Binyam Mogessie, Ph.D.
Binyam Mogessie is an Assistant Professor in the Department of Molecular, Cellular and Developmental Biology and Department of Obstetrics, Gynecology, and Reproductive Sciences at Yale University.
Binyam was born and raised in Ethiopia and moved to Germany in 2004, where he studied biochemistry and cell biology at Jacobs University Bremen. He then moved to the UK for his PhD with Anne Straube, first at the Marie Curie Research Institute in Surrey and later at the Centre for Mechanochemical Cell Biology in Warwick, where he investigated the molecular mechanisms that organize the microtubule cytoskeleton during skeletal muscle differentiation and cell division. After receiving his PhD in cell biology from the University of London, he joined the laboratory of Melina Schuh in 2012 as a postdoc at the MRC-LMB in Cambridge (and later at the Max Planck Institute in Göttingen, Germany), where he discovered a function of the actin cytoskeleton in accurate chromosome segregation and the prevention of aneuploidy in mammalian eggs. In 2019, Binyam established his independent research laboratory as a Wellcome Trust and Royal Society Sir Henry Dale fellow and HFSP Young Investigator at the University of Bristol. He joined the Yale MCDB faculty in July 2022 where his lab continues mechanistic cell biology studies of female meiosis and reproductive longevity.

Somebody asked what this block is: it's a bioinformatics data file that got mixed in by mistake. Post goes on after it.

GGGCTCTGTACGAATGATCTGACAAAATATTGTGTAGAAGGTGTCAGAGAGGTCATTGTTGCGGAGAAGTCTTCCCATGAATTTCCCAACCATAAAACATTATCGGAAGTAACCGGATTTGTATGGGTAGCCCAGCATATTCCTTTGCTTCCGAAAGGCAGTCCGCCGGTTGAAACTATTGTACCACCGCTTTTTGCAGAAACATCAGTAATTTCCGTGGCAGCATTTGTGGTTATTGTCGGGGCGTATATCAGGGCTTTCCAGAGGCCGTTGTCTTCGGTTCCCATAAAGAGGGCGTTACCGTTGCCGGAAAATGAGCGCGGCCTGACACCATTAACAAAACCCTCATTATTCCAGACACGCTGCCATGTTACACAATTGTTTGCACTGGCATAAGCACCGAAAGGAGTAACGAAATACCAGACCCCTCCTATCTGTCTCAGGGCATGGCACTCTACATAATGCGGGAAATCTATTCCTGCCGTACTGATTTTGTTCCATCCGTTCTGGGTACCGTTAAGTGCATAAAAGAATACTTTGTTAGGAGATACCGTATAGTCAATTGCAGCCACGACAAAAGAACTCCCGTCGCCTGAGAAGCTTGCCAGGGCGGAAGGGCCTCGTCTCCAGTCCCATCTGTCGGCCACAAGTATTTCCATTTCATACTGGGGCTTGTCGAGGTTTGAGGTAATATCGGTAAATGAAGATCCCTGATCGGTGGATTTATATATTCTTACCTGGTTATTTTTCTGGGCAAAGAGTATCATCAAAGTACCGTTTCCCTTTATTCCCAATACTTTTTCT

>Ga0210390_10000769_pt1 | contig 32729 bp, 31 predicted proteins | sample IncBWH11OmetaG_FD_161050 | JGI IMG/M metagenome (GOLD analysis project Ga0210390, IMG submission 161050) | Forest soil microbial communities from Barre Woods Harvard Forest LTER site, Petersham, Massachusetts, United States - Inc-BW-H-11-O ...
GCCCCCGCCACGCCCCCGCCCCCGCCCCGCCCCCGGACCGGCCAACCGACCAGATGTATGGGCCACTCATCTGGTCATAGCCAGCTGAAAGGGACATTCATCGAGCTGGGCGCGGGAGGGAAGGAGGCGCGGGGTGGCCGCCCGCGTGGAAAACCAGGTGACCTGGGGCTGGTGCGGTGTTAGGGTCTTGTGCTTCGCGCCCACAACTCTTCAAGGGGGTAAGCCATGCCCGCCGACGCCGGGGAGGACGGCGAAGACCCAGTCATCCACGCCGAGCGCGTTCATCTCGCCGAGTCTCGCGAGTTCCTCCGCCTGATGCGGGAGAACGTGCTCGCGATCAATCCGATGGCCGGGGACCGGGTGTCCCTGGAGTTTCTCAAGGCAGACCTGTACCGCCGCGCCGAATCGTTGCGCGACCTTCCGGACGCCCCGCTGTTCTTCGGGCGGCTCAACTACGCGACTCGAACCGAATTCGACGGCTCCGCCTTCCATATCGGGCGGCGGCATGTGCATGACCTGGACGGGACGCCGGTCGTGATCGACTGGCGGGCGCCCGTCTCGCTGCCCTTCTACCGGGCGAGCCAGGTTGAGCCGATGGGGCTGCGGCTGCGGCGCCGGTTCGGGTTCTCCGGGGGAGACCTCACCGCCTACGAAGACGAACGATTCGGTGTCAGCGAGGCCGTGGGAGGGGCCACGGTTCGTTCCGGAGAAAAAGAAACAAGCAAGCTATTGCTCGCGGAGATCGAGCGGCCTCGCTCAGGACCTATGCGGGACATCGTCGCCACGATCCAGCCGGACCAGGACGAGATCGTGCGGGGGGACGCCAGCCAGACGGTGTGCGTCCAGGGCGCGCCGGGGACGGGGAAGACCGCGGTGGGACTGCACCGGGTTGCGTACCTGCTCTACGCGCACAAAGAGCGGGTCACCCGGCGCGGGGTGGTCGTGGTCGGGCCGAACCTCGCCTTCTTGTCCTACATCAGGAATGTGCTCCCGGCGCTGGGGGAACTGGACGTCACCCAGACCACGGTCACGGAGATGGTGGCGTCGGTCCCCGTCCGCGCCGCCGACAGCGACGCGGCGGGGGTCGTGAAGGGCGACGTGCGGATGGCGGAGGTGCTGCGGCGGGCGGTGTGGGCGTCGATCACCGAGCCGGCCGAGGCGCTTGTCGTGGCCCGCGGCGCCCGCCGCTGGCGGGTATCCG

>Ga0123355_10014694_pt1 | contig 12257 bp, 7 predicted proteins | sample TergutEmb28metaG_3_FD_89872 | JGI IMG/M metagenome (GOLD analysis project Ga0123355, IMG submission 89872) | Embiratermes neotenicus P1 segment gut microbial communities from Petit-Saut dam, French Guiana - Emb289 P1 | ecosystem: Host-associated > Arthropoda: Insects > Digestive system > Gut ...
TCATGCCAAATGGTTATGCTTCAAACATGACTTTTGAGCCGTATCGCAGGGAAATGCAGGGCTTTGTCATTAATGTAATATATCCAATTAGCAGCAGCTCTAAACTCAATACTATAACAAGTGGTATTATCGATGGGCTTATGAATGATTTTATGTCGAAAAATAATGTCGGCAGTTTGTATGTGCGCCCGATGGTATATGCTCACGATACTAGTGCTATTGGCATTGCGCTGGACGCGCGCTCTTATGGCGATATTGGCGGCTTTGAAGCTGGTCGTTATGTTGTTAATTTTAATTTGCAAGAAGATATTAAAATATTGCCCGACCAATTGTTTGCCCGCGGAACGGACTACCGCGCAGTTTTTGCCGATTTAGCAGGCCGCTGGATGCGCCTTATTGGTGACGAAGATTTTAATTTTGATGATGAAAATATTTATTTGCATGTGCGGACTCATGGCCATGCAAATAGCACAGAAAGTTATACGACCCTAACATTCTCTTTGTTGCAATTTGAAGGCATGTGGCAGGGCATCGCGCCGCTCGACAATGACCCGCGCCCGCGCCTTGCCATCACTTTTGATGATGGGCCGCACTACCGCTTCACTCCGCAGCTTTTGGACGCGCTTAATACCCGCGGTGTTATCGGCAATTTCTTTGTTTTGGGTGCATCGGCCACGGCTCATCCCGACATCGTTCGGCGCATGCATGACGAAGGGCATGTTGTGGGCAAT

Meiotic chromosome segregation generates fertilizable eggs from progenitor oocytes. Chromosome segregation errors are remarkably common in oocytes and a leading cause of egg aneuploidies broadly associated with infertility, miscarriage, and birth-related genetic disorders. Oocyte aneuploidy increases almost exponentially with age and underlies poor pregnancy outcomes at advanced reproductive ages. A fundamental aim our research is to understand which cellular mechanisms safeguard female meiosis and how their age-related dysfunction impacts fertility. In the lab, we are applying advanced microscopy technologies in combination with targeted protein degradation methods to study meiosis in oocytes of various mammalian species including humans. Using this approach, we are uncovering how self-organization of the oocyte actin and microtubule cytoskeletons is coordinated in space and time for accurate chromosome segregation and genomic integrity. We are also developing key discovery-enabling methods such as live imaging assays of endogenous protein dynamics and localized protein disruption tools that will overcome major challenges in the female meiosis field. Our long-term vision is to explore outcomes of this research for development of next-generation fertility treatment technologies.
Administrative Support: Patricia (Patty) MacNeil